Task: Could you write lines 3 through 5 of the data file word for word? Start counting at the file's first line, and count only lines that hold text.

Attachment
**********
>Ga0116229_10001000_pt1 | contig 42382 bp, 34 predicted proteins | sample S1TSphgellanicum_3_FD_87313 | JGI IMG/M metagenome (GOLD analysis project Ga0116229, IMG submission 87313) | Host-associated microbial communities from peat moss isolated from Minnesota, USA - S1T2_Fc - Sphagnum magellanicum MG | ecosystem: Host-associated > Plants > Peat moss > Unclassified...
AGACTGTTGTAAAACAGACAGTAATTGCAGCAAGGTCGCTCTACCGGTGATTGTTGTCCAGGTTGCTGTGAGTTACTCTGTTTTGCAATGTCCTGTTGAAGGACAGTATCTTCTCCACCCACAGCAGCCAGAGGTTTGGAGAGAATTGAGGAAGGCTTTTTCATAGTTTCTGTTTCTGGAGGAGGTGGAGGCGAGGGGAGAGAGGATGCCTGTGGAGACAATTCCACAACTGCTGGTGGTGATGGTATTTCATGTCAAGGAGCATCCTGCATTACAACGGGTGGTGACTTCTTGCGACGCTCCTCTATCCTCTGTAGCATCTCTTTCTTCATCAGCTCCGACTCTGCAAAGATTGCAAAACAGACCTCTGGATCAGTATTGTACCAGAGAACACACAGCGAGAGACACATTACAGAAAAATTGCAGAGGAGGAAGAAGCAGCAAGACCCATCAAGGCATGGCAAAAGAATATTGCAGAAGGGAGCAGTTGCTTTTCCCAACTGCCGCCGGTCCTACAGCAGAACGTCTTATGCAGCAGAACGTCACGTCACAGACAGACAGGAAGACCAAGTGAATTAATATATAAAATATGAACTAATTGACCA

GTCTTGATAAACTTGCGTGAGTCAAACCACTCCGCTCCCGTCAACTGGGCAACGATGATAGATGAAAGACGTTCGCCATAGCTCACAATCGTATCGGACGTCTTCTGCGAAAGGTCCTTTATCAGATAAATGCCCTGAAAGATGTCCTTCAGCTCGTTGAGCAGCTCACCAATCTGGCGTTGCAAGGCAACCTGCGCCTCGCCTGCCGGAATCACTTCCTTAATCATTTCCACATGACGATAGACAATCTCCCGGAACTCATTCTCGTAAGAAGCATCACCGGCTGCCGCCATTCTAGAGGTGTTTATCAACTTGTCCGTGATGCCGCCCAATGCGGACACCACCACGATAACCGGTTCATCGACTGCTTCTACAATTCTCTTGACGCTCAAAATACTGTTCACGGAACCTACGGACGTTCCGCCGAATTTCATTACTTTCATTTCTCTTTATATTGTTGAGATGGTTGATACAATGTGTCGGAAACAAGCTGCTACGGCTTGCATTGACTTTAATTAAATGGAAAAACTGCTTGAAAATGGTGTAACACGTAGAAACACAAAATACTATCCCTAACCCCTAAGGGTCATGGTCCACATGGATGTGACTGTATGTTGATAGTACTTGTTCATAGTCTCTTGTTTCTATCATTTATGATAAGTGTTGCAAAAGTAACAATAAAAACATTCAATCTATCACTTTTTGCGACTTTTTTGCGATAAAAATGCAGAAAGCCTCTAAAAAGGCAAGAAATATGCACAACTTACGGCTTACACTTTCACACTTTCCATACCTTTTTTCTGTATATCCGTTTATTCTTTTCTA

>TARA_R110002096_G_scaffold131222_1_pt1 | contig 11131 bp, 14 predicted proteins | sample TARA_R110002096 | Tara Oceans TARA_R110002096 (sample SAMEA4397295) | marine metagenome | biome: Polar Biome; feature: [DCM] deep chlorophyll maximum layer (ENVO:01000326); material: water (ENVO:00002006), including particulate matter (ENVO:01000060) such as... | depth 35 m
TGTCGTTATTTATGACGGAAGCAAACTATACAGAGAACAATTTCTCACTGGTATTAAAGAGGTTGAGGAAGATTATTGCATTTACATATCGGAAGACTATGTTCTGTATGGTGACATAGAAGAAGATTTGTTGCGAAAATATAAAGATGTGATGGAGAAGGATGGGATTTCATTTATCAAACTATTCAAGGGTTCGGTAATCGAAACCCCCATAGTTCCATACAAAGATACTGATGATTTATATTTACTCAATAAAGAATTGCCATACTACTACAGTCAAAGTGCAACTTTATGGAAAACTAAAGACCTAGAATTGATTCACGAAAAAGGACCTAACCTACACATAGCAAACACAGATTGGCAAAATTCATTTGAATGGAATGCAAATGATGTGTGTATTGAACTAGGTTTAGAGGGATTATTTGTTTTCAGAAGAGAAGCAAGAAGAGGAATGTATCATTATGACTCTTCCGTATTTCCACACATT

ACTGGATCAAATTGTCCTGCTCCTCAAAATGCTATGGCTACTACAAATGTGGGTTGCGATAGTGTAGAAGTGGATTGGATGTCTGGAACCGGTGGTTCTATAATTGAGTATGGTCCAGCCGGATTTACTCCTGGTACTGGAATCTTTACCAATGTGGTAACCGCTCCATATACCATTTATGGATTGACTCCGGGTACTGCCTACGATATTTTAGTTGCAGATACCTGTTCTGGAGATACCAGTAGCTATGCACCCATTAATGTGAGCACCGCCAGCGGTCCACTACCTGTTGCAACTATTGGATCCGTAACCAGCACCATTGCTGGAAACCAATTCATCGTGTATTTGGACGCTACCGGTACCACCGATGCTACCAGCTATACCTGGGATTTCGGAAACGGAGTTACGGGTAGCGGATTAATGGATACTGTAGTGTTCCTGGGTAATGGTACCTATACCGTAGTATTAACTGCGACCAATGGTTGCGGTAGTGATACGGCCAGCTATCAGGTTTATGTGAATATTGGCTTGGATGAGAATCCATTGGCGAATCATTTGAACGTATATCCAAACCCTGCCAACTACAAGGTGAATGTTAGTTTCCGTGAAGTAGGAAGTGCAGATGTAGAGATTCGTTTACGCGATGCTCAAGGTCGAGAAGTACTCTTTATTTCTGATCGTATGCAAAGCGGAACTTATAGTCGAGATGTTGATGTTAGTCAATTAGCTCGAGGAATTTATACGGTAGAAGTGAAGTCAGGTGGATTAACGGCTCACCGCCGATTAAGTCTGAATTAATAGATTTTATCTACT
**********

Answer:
GTCTTGATAAACTTGCGTGAGTCAAACCACTCCGCTCCCGTCAACTGGGCAACGATGATAGATGAAAGACGTTCGCCATAGCTCACAATCGTATCGGACGTCTTCTGCGAAAGGTCCTTTATCAGATAAATGCCCTGAAAGATGTCCTTCAGCTCGTTGAGCAGCTCACCAATCTGGCGTTGCAAGGCAACCTGCGCCTCGCCTGCCGGAATCACTTCCTTAATCATTTCCACATGACGATAGACAATCTCCCGGAACTCATTCTCGTAAGAAGCATCACCGGCTGCCGCCATTCTAGAGGTGTTTATCAACTTGTCCGTGATGCCGCCCAATGCGGACACCACCACGATAACCGGTTCATCGACTGCTTCTACAATTCTCTTGACGCTCAAAATACTGTTCACGGAACCTACGGACGTTCCGCCGAATTTCATTACTTTCATTTCTCTTTATATTGTTGAGATGGTTGATACAATGTGTCGGAAACAAGCTGCTACGGCTTGCATTGACTTTAATTAAATGGAAAAACTGCTTGAAAATGGTGTAACACGTAGAAACACAAAATACTATCCCTAACCCCTAAGGGTCATGGTCCACATGGATGTGACTGTATGTTGATAGTACTTGTTCATAGTCTCTTGTTTCTATCATTTATGATAAGTGTTGCAAAAGTAACAATAAAAACATTCAATCTATCACTTTTTGCGACTTTTTTGCGATAAAAATGCAGAAAGCCTCTAAAAAGGCAAGAAATATGCACAACTTACGGCTTACACTTTCACACTTTCCATACCTTTTTTCTGTATATCCGTTTATTCTTTTCTA

>TARA_R110002096_G_scaffold131222_1_pt1 | contig 11131 bp, 14 predicted proteins | sample TARA_R110002096 | Tara Oceans TARA_R110002096 (sample SAMEA4397295) | marine metagenome | biome: Polar Biome; feature: [DCM] deep chlorophyll maximum layer (ENVO:01000326); material: water (ENVO:00002006), including particulate matter (ENVO:01000060) such as... | depth 35 m
TGTCGTTATTTATGACGGAAGCAAACTATACAGAGAACAATTTCTCACTGGTATTAAAGAGGTTGAGGAAGATTATTGCATTTACATATCGGAAGACTATGTTCTGTATGGTGACATAGAAGAAGATTTGTTGCGAAAATATAAAGATGTGATGGAGAAGGATGGGATTTCATTTATCAAACTATTCAAGGGTTCGGTAATCGAAACCCCCATAGTTCCATACAAAGATACTGATGATTTATATTTACTCAATAAAGAATTGCCATACTACTACAGTCAAAGTGCAACTTTATGGAAAACTAAAGACCTAGAATTGATTCACGAAAAAGGACCTAACCTACACATAGCAAACACAGATTGGCAAAATTCATTTGAATGGAATGCAAATGATGTGTGTATTGAACTAGGTTTAGAGGGATTATTTGTTTTCAGAAGAGAAGCAAGAAGAGGAATGTATCATTATGACTCTTCCGTATTTCCACACATT